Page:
In today's Q&A section, Michael Thacke asked: "When was the last time a client (buyer or seller) rode with you in your car? And I was pretty amazed at the answers."
And as of about 2:00 this afternoon (eastern time) only 11 out of the 33 people who answered indicated they actually had buyers in their cars on a regular or semi-regular basis. And while some of the people who answered might never work with buyers, there were many who did.
So, I just thought I'd share my experience with buyers and my car .
First, I don't have safety issues that some agents might be concerned about. Most of the people I work with are all either from my sphere of influence, or they are referred to me by someone I know. Then there are some I meet at Open Houses. And I the prospect is someone I don't already know, I have them vetted before they make it to my car.
Second, there is a lot of sharing during "windshield time". I learn more about their likes and preferences - what might be deal-breakers in any property or location, what is motivating the move, where they work and play, where they like to shop, hobbies that might need to be accommodated, plans to expand the family. This is information that will help me do a better job of finding the perfect place.
And finally, whether they drive or I do, most of my buyers are pretty green, and driving one car instead of two uses half the gas.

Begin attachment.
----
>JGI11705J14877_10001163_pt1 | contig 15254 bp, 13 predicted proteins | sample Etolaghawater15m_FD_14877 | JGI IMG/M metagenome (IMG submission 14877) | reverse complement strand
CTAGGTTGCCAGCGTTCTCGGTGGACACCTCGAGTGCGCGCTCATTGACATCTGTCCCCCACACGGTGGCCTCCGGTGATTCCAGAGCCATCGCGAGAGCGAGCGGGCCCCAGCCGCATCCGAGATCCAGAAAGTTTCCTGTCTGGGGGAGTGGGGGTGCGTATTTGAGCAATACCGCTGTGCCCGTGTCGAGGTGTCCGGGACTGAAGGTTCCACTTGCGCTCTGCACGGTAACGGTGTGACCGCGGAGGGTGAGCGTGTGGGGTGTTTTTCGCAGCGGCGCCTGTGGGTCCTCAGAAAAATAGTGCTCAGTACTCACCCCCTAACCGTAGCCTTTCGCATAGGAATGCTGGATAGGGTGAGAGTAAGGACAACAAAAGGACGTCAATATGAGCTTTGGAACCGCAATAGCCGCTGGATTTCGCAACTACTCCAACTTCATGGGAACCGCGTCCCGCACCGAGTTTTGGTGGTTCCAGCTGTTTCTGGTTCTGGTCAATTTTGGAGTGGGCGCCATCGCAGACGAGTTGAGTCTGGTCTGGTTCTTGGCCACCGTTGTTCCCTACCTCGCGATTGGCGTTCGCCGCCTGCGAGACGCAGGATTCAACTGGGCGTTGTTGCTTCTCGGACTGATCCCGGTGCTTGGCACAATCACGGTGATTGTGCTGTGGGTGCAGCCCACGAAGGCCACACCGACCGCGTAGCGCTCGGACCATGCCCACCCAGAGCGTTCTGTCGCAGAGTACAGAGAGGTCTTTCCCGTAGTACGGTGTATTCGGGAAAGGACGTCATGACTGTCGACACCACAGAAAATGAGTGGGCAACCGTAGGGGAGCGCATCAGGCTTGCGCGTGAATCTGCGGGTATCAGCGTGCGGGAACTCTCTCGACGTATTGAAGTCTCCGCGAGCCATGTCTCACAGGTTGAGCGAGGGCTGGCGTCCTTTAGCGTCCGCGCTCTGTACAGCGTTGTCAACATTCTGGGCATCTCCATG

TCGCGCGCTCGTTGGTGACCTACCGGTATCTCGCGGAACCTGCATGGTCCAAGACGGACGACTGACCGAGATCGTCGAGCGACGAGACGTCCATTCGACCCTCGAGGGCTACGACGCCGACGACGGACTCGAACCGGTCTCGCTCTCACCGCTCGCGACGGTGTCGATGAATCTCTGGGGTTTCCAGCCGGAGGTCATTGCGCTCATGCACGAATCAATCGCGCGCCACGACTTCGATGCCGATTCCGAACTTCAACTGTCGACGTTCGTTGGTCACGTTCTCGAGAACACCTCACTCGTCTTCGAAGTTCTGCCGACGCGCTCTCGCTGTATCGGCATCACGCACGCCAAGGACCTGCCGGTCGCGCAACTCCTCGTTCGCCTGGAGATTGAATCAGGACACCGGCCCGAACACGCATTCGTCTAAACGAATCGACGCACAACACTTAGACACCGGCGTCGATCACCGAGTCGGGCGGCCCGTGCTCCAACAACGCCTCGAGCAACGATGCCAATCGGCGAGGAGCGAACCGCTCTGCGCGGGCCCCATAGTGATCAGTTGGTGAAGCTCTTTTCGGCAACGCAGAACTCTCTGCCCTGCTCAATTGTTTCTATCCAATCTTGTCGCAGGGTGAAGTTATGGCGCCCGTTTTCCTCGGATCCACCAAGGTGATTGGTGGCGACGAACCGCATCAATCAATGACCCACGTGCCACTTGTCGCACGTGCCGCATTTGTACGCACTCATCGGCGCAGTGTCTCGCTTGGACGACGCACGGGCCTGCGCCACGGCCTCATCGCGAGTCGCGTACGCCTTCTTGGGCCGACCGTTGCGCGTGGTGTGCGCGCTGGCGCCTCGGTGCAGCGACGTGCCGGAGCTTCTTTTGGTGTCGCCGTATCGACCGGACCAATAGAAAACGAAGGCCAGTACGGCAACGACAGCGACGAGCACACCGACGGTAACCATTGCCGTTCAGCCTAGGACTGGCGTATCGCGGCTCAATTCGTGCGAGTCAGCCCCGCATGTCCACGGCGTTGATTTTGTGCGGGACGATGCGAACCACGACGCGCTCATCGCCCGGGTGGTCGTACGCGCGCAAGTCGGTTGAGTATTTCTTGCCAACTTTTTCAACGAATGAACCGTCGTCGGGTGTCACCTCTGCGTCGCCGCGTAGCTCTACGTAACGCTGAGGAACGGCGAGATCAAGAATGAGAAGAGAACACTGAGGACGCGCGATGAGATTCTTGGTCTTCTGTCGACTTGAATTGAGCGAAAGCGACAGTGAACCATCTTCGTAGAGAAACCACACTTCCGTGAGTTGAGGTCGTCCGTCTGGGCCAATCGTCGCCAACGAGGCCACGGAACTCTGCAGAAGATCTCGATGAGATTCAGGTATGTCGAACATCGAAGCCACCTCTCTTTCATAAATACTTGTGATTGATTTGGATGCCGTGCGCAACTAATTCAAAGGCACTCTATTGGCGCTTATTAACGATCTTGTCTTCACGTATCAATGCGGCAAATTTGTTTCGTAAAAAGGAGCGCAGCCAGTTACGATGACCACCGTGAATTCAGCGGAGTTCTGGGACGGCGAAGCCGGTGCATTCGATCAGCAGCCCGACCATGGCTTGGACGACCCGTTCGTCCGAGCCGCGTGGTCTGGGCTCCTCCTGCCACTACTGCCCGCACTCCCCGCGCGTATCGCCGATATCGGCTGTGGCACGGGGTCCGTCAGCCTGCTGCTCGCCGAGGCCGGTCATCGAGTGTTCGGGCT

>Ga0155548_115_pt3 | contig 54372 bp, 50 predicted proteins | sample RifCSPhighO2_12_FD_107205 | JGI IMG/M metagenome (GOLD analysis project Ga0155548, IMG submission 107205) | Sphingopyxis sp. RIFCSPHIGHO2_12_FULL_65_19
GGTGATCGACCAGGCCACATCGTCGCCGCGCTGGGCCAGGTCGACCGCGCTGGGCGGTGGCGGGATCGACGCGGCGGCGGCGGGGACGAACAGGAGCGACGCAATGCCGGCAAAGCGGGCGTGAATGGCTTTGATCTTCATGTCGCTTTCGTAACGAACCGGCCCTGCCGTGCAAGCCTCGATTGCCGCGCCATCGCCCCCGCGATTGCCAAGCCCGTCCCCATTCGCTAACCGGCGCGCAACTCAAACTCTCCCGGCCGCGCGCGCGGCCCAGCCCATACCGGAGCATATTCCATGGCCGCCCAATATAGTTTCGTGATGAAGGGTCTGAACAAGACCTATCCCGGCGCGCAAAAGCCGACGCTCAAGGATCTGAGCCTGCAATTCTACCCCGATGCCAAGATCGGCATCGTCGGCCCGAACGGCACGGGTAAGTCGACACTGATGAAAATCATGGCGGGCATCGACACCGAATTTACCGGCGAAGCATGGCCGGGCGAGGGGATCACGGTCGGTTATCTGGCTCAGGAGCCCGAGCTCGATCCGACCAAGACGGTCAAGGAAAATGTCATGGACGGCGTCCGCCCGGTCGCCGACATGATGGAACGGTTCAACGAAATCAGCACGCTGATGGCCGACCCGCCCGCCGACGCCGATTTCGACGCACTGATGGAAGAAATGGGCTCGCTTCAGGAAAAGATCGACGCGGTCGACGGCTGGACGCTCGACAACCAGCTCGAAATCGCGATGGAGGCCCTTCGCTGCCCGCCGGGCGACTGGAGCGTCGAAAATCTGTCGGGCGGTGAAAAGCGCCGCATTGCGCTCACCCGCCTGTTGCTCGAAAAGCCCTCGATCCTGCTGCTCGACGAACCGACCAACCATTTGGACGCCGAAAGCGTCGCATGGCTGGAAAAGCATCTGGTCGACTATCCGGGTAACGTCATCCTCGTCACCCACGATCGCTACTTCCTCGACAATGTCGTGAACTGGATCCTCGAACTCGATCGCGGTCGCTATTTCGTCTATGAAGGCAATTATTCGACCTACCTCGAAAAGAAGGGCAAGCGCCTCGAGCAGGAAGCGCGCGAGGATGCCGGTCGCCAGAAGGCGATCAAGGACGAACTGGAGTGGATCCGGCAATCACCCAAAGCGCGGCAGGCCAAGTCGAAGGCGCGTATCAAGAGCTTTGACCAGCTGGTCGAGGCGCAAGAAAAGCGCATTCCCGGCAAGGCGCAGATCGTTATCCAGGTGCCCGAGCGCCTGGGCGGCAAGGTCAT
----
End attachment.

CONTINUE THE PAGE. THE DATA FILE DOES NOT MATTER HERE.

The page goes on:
This was something I'd never thought about until I was working with a couple looking for their first place. We stopped at one of the houses on the list, and the listing agent (who they had just fired) was presiding.
When we climbed back into my old Lexus, they shared the thing that bugged them the most - his car! He drove a fancy sports car (it was a very cool silver Porche Boxter that had been parked in front of the Open House) that he was quite fond of. It was too small to accommodate both of these buyers, and he was too much of a car snob to be seen in their Accord. So he had them follow him to the houses they saw.
It was too small to accommodate both of these buyers, and he was too much of a car snob to be seen in their Accord. So he had them follow him to the houses they saw. One day, they got separated, and these buyers turned around, found a romantic little restaurant for lunch, and stopped taking his phone calls.
I asked them if they'd ever spoken to him about the car thing not working for them, and they had not. Like so many people, it was easier to walk away.
So the lesson I took away from this was you do what works for you, but understand that if it doesn't work for your clients, it could cost you money. And you might never even know why your buyers jilted you for another agent!